Woods brings out best in Mickelson again, now searching for his best

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Phil Mickelson bettered Tiger Woods in head-to-head play Sunday for the fifth time in seven tries.
September 12, 2010
PGA TOUR staff

LEMONT, Ill. -- When it was over, when Tiger Woods rolled in his final par putt on the 18th hole, he shook hands with his playing partner, Phil Mickelson, who then gave Tiger a friendly tap on the left arm. As they walked toward the scorer's trailer, Tiger reciprocated with a friendly tap on Mickelson's back.


Both players, ranked as the two best in the world, left Cog Hill smiling and feeling optimistic about their respective golf games.

But only one remains alive in the PGA TOUR Playoffs for the FedExCup.

Woods' defense of his FedExCup title ended prematurely but with little drama on a gorgeous Sunday outside Chicago. There was no final-round charge, no big move to climb up the projected FedExCup points list. Instead, Woods shot himself in the foot with three front-nine bogeys before rebounding to shoot a 1-under 70 and finishing tied for 15th.

He suffered elimination much like he suffered through this season -- with expectations unfulfilled but hoping for better days ahead.

"I didn't play well in the beginning of the year and I didn't play well in the middle of the year," Woods said. "Now I'm starting to play well. I'm headed in the right direction."

But that direction will not include a stop in Atlanta.

Unlike Mickelson, who is safely in the field, Woods has failed to qualify for the 30-man field at THE TOUR Championship presented by Coca-Cola. He has missed the tournament only two other times in his career, in 2006 and 2008, the latter when he was recovering from knee surgery.

It's a disappointing end to a disappointing season for Woods, who did not win a TOUR event this year while trying to manage his personal life and then a new swing.

While it will be odd to have a TOUR Championship without Woods in the field -- he's either won or finished second in his last four starts at East Lake -- perhaps it is best for him. He'll get an extra week to work on his swing with Sean Foley, and he can start getting his game face on for the Ryder Cup. He also plans to play the HSBC Champions in China in November, along with the JBWere in Australia and his own event, the Chevron World Challenge in early December.

"I was looking forward to only getting a one-week break, but now I've got two," Woods said. "It'll be good because now I can practice with Sean in peace and away from everybody and put some work in and also work on my short game and my putting -- things I have not been able to do out there."

Just how far away is Woods from regaining his dominant form? By his own high standards, plenty of work remains.

He managed just two top-10 finishes in 12 starts, tying for fourth at the Masters and the U.S. Open. His driving accuracy and greens in regulation numbers are not within the top 150 on either list. And in the category he generally dominates -- TOUR scoring average -- he ranks outside the top 30.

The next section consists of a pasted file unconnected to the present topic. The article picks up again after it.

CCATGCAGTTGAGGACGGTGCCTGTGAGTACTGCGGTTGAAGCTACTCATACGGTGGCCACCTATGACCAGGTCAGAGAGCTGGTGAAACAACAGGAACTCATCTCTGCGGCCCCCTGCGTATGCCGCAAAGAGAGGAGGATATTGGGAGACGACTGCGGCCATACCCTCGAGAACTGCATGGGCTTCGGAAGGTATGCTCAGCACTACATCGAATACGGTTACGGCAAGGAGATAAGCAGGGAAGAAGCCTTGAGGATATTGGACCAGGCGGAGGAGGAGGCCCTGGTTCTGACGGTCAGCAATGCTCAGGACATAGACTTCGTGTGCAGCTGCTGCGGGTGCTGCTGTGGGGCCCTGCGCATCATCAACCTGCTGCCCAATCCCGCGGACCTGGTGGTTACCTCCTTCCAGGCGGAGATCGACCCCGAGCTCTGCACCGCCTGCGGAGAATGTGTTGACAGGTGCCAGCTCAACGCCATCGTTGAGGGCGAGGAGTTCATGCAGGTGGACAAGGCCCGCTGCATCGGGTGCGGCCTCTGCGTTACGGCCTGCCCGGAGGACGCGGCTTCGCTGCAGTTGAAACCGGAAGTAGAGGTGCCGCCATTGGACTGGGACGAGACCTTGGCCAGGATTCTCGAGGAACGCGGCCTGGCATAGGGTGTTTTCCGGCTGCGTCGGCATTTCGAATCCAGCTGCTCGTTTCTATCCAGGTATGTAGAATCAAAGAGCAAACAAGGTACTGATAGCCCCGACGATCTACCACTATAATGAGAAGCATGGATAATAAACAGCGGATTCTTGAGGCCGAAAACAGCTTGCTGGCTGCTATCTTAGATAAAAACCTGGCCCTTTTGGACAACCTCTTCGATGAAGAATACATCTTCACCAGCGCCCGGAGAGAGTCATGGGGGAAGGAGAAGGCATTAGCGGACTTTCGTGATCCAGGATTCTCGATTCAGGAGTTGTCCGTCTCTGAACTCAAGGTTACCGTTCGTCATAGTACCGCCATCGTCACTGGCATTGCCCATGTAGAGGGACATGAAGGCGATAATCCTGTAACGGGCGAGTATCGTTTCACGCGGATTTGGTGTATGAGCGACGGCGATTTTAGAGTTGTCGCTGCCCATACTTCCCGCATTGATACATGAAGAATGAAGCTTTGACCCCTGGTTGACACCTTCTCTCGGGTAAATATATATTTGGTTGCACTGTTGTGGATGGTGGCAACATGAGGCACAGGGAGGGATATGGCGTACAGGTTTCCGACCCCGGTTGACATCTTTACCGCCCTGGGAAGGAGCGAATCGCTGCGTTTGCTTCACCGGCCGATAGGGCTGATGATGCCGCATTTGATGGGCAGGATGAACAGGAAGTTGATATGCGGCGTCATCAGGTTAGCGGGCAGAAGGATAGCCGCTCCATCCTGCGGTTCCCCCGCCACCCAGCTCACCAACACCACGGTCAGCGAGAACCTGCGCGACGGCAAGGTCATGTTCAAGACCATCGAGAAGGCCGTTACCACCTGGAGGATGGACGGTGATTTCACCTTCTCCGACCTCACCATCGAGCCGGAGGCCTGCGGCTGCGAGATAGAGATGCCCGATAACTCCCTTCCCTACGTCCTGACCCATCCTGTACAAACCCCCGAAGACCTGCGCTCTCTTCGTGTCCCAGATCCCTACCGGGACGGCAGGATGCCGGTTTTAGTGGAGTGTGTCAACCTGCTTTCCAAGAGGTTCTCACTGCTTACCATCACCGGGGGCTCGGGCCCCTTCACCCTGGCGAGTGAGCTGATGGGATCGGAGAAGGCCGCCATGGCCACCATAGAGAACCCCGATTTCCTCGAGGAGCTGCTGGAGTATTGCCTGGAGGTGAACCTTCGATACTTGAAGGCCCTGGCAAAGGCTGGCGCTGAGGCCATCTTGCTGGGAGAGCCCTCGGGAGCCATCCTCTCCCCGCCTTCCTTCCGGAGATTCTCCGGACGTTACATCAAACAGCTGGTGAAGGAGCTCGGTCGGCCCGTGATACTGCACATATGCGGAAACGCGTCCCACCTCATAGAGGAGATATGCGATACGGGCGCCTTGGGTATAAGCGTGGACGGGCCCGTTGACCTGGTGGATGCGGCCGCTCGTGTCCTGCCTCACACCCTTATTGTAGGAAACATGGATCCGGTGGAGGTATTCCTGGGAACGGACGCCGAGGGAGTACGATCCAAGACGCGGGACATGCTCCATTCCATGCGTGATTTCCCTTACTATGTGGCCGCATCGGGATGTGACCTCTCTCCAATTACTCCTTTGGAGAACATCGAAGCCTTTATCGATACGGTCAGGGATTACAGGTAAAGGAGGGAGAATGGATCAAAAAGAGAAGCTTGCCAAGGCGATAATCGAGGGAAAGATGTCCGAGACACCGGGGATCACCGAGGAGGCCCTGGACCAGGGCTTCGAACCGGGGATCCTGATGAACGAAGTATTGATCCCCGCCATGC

But those numbers may be deceiving. Mickelson, for one, thinks Tiger is close to being, well, Tiger again.

"You can tell that his game is like inches from turning because his speed is back and his putter looks great," Mickelson said. "I mean, his game is not far off at all. It looks very close to being right there."

For now, though, the person getting the most out of Tiger's game is Mickelson.

In the last seven times they've been paired together -- dating back three years ago at the 2007 Deutsche Bank Championship -- Mickelson has produced the better score on five occasions.

In shooting a 4-under 67 on Sunday, Mickelson closed the all-time score at 11-10-4 (in favor of Woods) in their 25 pairings on TOUR. And if you count last year's World Golf Championships-HSBC Champions -- an unofficial TOUR event -- the record is knotted at 11-11-4.

On Sunday, while Tiger got off to a rotten start with bogeys on three of the first eight holes, Mickelson set a positive tone for his round with birdies on three of the first seven.

"He certainly brings the best out in me," Mickelson said. "That wasn't the case early on. But I feel like he gets the best out of me now."

In fact, Mickelson enjoys the pairings so much that he hopes he and Tiger will be paired in the first and second rounds of some TOUR events instead of waiting for it to happen naturally on the weekend leaderboard.

Of course, the pairing won't be possible at East Lake. Mickelson is in, hoping to defend his TOUR Championship win of a year ago. Woods is out, unable to defend his FedExCup title.

The next time they will share common ground is at the Ryder Cup, where both will be part of a U.S. team hoping to successfully defend its title on foreign soil.

"I think we're both looking forward to going over there," Mickelson said. "I know that we're underdogs. I know how strong the other team is; they're loaded from top to bottom.

"But we've never won over there, and it would mean a lot for us if we were able to."

No doubt it would mean a lot to Woods. Unable to win on his own this year, he'll be more than happy to take one with the team.